U.S. farm groups and their political allies in Congress, largely members from states with economies dominated by agriculture, have both direct and indirect influence over all components of U.S. trade policy. Free trade agreement (FTA) negotiations have been in the public spotlight recently because the issue of whether to approve the pending Trans Pacific Partnership (TPP) agreement has featured prominently in the campaign speeches and policy platforms of both major Presidential candidates. These conversations occur through both formal and informal channels.
It is important to note that all U.S. farm groups do not have the same position toward trade policy and the value of FTA’s, and that some groups’ attitudes on these matters have evolved over time. For example, the United States was a net importer of pork products until 1995 and remains a net importer of beef in some years, so associations representing hog and cattle producers supported the Meat Import Law until it had to be repealed after the Uruguay Round was completed. Today, the National Pork Producers Council (NPPC) is consistently one of the strongest advocates of FTA’s among farm groups. Most farm groups will not take a formal position on a given agreement until they have an opportunity to see the final text of the agreement and can evaluate whether or not its provisions adequately address their perceived interests. With respect to the TPP, nearly all U.S. farm groups have expressed public support for the agreement, except for the National Farmers Union, which opposes TPP and most FTA’s in general, and the USA Rice Federation, which has not yet taken a public position.
Congressional oversight of U.S. participation in FTA’s formally falls under two committees, the Ways and Means Committee in the U.S. House of Representatives, and the Finance Committee of the U.S. Senate, largely because of the tradition that federal revenues might fall as a result of changes in the U.S. tariff system. However, the leadership of the House and Senate Agriculture Committees have always sought to inform negotiators of their views and concerns on key issues that arise in the agricultural portions of those agreements, typically the chapters that deal with market access and SPS issues. Those two committees largely attract members from states or districts where agriculture is a key economic driver, and those representatives usually consult major farm groups or farmer constituents from their states before they weigh in on FTA negotiations. In addition, there are seven Senators who currently serve as members of both the Agriculture and Finance Committees, which gives them added influence over the process.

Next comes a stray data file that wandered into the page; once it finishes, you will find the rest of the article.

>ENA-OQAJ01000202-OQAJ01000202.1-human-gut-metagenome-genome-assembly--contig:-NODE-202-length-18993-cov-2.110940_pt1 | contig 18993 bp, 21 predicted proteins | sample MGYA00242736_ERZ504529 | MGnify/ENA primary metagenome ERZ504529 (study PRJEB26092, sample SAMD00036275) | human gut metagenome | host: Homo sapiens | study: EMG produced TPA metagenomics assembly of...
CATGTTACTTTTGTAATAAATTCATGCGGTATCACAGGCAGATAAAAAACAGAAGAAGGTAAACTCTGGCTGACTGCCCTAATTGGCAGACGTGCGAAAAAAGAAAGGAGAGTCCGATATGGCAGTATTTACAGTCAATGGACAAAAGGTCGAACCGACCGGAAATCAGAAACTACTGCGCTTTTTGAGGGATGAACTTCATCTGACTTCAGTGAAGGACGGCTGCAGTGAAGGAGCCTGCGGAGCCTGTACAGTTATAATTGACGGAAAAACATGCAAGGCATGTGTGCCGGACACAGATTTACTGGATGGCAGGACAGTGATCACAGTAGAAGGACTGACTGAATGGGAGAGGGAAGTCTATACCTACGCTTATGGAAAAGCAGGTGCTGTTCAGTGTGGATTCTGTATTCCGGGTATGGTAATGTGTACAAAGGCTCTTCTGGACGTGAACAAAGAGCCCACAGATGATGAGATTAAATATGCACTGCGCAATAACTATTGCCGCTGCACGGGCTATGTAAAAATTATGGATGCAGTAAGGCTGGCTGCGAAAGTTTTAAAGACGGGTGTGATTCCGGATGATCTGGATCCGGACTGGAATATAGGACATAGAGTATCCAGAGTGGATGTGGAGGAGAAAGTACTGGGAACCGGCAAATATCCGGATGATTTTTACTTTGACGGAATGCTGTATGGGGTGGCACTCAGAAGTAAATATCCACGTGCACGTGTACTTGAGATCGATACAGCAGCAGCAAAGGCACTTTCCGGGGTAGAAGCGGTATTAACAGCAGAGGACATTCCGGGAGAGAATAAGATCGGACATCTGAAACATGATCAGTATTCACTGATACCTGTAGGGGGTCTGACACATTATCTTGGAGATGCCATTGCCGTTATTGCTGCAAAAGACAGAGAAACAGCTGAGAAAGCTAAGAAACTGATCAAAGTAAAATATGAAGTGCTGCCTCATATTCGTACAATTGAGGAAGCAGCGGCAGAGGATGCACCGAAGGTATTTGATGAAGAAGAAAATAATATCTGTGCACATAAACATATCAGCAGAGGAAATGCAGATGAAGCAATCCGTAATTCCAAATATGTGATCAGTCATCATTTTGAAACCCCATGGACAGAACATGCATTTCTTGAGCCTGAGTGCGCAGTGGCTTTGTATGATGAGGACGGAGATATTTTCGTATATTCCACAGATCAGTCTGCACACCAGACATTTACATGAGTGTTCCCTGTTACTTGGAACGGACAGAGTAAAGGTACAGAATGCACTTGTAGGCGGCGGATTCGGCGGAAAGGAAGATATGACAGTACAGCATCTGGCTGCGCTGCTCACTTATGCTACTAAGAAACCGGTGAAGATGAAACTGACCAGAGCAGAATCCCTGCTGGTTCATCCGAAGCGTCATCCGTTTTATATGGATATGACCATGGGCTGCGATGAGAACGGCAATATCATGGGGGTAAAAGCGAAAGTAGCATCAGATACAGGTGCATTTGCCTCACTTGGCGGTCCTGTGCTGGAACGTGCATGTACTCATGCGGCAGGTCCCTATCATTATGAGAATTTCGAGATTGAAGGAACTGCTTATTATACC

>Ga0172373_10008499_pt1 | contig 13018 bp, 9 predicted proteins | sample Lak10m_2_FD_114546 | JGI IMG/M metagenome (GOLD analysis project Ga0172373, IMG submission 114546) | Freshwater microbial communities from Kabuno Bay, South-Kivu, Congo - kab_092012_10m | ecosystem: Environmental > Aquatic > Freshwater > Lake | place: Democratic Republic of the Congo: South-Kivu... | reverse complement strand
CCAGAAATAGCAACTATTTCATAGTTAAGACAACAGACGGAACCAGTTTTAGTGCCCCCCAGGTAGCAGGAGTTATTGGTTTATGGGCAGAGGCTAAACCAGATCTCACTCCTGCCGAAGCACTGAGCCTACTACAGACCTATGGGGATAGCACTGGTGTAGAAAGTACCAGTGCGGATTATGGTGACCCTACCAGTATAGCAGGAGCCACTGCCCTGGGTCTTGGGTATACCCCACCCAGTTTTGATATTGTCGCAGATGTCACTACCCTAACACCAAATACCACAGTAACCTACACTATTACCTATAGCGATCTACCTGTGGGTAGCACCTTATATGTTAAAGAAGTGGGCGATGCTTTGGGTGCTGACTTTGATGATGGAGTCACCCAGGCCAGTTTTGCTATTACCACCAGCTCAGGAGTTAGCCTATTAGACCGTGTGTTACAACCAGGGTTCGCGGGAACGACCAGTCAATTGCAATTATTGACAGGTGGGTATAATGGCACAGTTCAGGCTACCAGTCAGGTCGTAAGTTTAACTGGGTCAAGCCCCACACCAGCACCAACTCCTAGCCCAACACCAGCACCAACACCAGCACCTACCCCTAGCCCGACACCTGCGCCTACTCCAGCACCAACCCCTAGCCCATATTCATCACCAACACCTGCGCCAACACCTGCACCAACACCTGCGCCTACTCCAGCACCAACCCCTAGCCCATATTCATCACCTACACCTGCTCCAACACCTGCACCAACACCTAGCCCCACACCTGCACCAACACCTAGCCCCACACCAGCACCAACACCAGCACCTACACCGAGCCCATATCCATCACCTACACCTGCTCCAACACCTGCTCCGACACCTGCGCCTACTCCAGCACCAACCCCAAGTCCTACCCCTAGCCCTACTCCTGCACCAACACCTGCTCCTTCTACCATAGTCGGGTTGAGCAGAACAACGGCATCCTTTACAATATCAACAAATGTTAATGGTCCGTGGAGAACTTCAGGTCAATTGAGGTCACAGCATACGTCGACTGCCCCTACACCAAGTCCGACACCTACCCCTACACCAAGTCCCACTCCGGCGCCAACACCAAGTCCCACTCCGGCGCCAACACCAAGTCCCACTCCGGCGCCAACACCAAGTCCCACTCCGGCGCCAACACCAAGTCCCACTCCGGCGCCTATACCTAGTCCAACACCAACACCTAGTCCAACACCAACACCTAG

Beyond the Congressional influence that many U.S. farm groups can help bring to bear on trade negotiators, there is also a formal advisory system that gives representatives of farm and commodity groups direct access to U.S. trade negotiators. This system was included in the legislation which established the parameters under which the U.S. government could engage with other governments in trade negotiations, called the Trade Act of 1974. The Agricultural Policy Advisory Committee (APAC) is one of six overarching groups which provide input and feedback on negotiating positions for six key sectors of the U.S. economy. There are an additional six advisory committees which look at policies which affect specific subsectors of agriculture, such as fruits and vegetables and animals and animal products, collectively called the Agricultural Trade Advisory Committees (ATAC’s). Those seeking to serve on any of these seven committees are nominated by stakeholder groups and members are selected by officials at the U.S. Department of Agriculture and the Office of the U.S. Trade Representative. APAC and ATAC members serve four-year terms, although many serve multiple terms, and often travel to overseas locations where negotiations are occurring to observe the process and consult with U.S. trade negotiators on a real-time basis.
In addition to the formal channels described above, U.S. farm groups also make their views known through informal outlets. They frequently send public letters laying out their positions to the President and other top officials involved in trade policy. Depending on the issues covered, some letters are sent by individual organizations, while others reflect broad, collective interests and include the signatures of multiple farm groups. These groups also engage through the mass media, typically offering encouragement or seeking to bolster resolve throughout the period during which the U.S. government is negotiating with other countries on FTA’s. In the aftermath, they try to muster support for Congressional approval of the completed FTA by publicly extolling the benefits that could be generated by the agreement.